Symbolism, Imagery, Allegory
Here it is, the Kafkaesque (there's that word again) version of the white whale. The bug. The scuttling, goo-puking, wall-climbing insect that Gregor transforms into. And boy is this six-legged nightmare beast ever symbolic.
We didn't just mention Melville's white whale because it's another beast-that-happens-to-be-a-symbol (well, that too)—we mentioned him because Gregor-the-vermin, like ol' Moby, is about a bazillion symbols rolled into one. In fact, the symbolic shape of the vermin changes depending on how you read The Metamorphosis. Because Kafka's a genius like that.
We're going to throw out some possible interpretations and see what sticks... besides Gregor's vermin-feet to the ceiling.
#1: The Vermin As Kafka
Kafka was a troubled dude. You can see it in his eyes. Why so serious, Franz? Because he had every reason to be a gloomy Gus. He was a) a German in Czech Prague b) a Jew in a pretty virulently anti-Semitic place and time c) riddled with daddy issues d) a failed businessman e) sicky. The list goes on.
Many people think of The Metamorphosis as a highly autobiographical work. Sure, Franz Kafka never actually woke up in bug form, but he sure felt like he did. He was abused and made to feel lesser-than for most of his life. And what, after all, is "lesser than" a vermin? No one likes them. No one respects them. No small child in the history of small children has said "Mommy! Look at that brown-goop-spewing insect! Can I take him home?"
The way Gregor is portrayed in this novella can be read as oozing (pun intended) with self-loathing. Just check out Grete's argument for doing away with Gregor:
"If it were Gregor, he would have realized long ago that it isn't possible for human beings to live with such a creature, and he would have gone away of his own free will. Then we wouldn't have a brother, but we'd be able to go on living and honor his memory. But as things are, this animal persecutes us, drives the roomers away, obviously wants to occupy the whole apartment and for us to sleep in the gutter." (3.25)
Ugh. We want to go back in time and give Kafka a hug and a lot of therapy. The vermin is shown as being not only lowly ("such a creature") but malicious. The vermin "persecutes," "drives [people] away" and "wants... for us to sleep in the gutter."
The vermin is portrayed as evil. And, sadly, evidence points to the fact that Kafka himself was made to feel worthless and evil.
#2: The Vermin As Jewish... Or "Other"
Although the rise of Nazism and the horrors of the Holocaust were still decades away at the time of The Metamorphosis' publication, Kafka was no stranger to anti-Semitism. Many scholars have read The Metamorphosis as an eerie prediction of the Holocaust and propaganda that portrayed Jews as—you got it—vermin.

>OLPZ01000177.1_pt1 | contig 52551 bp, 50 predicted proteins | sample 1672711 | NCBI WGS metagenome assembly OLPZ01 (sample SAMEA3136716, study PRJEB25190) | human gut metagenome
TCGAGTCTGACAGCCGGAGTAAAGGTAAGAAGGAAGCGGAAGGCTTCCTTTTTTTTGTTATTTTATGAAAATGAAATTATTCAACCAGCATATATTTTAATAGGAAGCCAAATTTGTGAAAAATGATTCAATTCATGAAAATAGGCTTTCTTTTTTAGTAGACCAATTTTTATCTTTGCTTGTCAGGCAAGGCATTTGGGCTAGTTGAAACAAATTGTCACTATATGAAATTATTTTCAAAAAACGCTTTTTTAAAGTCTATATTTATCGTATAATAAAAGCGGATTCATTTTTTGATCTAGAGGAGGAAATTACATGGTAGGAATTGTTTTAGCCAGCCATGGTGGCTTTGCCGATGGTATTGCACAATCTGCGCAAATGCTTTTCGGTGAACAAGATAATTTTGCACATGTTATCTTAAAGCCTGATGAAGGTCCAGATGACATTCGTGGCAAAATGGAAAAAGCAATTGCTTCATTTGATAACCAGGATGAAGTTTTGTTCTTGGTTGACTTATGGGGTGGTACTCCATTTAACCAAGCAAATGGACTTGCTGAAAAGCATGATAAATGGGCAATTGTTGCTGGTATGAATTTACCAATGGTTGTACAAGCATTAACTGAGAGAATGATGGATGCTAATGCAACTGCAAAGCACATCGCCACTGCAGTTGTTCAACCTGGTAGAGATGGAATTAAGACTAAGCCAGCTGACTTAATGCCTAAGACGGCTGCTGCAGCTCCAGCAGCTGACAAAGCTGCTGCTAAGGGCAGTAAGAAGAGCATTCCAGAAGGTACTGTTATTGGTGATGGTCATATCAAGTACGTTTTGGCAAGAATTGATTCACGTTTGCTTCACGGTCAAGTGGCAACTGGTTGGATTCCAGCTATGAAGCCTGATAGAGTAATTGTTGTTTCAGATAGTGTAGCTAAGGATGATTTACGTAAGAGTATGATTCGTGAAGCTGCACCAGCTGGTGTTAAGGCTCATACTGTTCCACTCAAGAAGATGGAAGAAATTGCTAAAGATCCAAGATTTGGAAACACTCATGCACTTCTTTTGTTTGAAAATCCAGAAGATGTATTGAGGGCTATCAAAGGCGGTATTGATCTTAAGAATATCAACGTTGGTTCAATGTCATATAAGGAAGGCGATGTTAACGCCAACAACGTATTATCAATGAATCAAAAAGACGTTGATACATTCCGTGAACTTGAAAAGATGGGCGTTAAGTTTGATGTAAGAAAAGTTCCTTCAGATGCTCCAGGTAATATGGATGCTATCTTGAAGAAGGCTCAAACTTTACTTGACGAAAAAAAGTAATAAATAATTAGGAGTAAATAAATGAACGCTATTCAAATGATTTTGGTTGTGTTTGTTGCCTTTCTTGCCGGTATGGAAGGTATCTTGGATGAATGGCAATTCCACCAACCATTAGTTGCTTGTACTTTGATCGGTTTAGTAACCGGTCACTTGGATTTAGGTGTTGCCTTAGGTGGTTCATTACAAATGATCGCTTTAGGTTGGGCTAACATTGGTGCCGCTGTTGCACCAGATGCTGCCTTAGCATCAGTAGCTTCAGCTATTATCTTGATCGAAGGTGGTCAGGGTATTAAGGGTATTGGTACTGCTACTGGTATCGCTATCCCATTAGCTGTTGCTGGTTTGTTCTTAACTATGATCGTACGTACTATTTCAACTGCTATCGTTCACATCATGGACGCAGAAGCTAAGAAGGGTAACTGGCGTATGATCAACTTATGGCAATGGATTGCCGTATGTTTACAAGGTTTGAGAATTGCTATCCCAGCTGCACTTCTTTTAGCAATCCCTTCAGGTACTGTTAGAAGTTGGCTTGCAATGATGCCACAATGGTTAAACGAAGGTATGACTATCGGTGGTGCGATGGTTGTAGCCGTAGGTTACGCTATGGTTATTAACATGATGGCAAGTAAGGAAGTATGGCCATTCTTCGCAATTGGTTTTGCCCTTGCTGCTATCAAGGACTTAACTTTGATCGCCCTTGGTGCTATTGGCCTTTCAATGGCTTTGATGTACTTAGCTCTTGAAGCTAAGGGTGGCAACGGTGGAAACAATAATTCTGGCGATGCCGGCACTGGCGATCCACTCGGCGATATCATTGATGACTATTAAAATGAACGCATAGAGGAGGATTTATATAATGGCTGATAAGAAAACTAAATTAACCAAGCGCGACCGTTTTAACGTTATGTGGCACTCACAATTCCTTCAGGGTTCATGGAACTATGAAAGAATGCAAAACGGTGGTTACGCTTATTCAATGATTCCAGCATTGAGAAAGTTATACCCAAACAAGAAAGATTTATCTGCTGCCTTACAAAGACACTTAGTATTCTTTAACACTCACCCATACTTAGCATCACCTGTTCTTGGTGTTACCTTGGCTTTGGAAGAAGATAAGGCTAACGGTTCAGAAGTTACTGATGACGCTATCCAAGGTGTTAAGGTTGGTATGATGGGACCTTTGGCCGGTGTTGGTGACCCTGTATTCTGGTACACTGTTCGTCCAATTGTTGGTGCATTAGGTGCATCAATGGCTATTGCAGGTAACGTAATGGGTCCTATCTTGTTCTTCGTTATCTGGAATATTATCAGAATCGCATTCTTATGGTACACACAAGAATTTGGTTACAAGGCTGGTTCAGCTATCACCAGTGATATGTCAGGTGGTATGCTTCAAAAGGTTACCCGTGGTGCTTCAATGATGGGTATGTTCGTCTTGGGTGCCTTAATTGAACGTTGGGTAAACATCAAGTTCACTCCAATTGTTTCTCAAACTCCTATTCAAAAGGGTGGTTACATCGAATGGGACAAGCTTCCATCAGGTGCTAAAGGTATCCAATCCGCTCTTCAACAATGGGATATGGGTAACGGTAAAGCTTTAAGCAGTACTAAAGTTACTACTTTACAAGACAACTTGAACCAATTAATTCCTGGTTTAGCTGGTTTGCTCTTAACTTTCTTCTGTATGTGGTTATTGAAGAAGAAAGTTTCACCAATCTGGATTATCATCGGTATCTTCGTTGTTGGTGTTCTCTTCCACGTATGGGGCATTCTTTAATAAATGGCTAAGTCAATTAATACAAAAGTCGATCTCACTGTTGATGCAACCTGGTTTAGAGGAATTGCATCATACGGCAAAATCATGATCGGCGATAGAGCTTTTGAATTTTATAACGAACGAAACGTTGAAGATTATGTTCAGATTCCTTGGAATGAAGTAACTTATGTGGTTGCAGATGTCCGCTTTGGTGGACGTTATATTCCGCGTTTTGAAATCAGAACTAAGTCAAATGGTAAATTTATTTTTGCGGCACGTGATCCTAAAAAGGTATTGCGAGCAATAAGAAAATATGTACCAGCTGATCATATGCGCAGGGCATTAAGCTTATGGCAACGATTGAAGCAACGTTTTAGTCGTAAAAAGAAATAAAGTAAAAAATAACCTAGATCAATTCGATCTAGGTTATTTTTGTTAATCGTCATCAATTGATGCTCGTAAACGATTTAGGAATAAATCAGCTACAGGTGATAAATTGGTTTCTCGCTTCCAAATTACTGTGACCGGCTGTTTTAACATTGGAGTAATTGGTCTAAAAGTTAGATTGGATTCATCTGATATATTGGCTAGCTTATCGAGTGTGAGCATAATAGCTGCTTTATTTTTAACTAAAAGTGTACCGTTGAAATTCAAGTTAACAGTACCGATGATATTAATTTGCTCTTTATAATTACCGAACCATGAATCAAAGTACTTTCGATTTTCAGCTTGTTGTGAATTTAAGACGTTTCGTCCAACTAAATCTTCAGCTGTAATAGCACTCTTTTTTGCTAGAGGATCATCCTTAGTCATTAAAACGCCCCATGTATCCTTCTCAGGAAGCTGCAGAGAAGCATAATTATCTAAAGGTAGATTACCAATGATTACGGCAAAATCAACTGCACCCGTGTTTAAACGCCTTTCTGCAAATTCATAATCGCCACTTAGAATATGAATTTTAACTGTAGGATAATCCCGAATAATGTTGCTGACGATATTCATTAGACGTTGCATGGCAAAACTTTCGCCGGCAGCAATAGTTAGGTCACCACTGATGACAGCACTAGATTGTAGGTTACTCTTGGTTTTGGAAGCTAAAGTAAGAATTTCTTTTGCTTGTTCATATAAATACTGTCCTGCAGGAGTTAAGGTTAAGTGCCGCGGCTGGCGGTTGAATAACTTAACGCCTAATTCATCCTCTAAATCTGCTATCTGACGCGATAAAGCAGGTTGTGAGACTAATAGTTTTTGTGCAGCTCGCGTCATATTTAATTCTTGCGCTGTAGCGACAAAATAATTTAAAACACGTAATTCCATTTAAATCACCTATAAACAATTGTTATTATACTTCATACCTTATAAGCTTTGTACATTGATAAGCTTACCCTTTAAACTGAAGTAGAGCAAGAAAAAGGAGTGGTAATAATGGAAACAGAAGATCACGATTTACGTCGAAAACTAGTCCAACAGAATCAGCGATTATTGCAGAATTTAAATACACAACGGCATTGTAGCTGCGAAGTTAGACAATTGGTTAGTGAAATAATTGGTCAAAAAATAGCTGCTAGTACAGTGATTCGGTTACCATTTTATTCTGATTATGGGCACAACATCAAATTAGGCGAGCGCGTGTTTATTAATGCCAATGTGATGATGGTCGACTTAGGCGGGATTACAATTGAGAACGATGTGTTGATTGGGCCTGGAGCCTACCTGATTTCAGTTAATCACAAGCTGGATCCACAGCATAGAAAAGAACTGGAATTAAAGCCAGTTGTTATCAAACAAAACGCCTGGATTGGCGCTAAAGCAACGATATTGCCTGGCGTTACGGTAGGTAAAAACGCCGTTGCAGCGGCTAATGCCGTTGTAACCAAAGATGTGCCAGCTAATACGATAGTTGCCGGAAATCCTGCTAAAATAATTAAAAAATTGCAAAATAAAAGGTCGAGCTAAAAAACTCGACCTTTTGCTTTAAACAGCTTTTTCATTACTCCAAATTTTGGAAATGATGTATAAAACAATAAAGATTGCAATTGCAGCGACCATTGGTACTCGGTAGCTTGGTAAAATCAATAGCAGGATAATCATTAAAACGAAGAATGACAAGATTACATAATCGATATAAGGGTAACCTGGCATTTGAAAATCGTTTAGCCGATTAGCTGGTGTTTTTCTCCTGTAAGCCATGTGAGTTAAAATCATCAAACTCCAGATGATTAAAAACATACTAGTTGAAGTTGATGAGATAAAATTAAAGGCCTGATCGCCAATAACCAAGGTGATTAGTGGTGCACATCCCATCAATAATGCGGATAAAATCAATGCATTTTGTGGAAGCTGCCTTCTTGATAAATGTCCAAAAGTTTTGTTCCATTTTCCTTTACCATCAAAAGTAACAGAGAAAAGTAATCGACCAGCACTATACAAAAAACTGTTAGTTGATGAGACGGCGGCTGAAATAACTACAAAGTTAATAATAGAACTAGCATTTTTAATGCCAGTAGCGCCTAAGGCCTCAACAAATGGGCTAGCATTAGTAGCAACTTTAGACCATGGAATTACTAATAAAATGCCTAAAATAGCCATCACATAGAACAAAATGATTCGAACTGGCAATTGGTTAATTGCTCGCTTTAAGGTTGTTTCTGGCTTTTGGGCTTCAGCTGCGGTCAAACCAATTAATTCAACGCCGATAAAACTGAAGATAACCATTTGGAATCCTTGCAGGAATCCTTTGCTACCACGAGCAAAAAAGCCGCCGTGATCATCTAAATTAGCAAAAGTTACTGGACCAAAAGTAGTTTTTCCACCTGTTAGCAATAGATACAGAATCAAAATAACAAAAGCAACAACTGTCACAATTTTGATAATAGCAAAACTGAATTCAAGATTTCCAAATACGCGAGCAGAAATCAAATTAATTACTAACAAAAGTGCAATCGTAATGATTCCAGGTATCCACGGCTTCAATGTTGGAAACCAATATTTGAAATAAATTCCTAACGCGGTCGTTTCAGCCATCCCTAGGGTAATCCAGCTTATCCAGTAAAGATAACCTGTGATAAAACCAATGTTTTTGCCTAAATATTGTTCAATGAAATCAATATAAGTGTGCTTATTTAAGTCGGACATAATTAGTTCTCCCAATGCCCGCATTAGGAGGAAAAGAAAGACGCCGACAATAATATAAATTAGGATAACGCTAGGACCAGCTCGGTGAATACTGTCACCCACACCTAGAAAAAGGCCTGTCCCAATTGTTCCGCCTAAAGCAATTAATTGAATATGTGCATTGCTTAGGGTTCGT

But this idea of Kafka-as-prophet-of-doom makes some people wince. Kafka was just a dude dealing with a myriad of issues... only one of which happened to be the fact that he was Jewish. The vermin he writes about could easily have been a reference to the German/Czech friction in Prague, or the plight of the workingman, or the scorn heaped upon failed artists.
In fact, anyone considered "other" can feel as insignificant as an insect sometimes. As Zadie Smith writes:
For there is a sense in which Kafka's Jewish question ("What have I in common with the Jews?") has become everybody's question, Jewish alienation is the template for all our doubts. What is Muslimness? What is Femaleness? What is Polishness? What is Englishness? These days we all find our anterior legs flailing before us. We're all insects, all Ungeziefer now. (Source)
#3: The Golden Rule of Vermin
We're going to get our philosophy on real quick.
A major German Enlightenment philosopher by the name of Immanuel Kant came up with the ethical principle that you should act toward others as if your actions served as a universal law applicable to everybody... including yourself. This is called the categorical imperative. We know it as the "golden rule"—it's another way of saying that you should do unto others as you would have them do unto you. But Kant also elaborated on this idea by saying that you should always act toward others—and this is important—with respect for their humanity.
Why are we bringing up Kant here? Because Kafka puts a twist on this whole ethical tradition by making the subject of ethical debate in The Metamorphosis a... bug. And not just any bug—a vermin, a pest. Gregor isn't a cute little ladybug or even a motherly spider named Charlotte, but the kind of disgusting bug that makes your skin crawl and stinks when you squish it.
So what happens to ethics when the subject is a bug? Should we do unto vermin as we would have vermin do unto us? What if we can't determine what Gregor is exactly, human-vermin hybrid that he is? Which laws apply to Gregor?
The symbol of the vermin isn'tan easy one. In fact, as we've just proved (count the question marks above), this symbol does a lot more asking than it does answering. But hey—that's why Kafka's work is immortal. We're still puzzling over it to this day.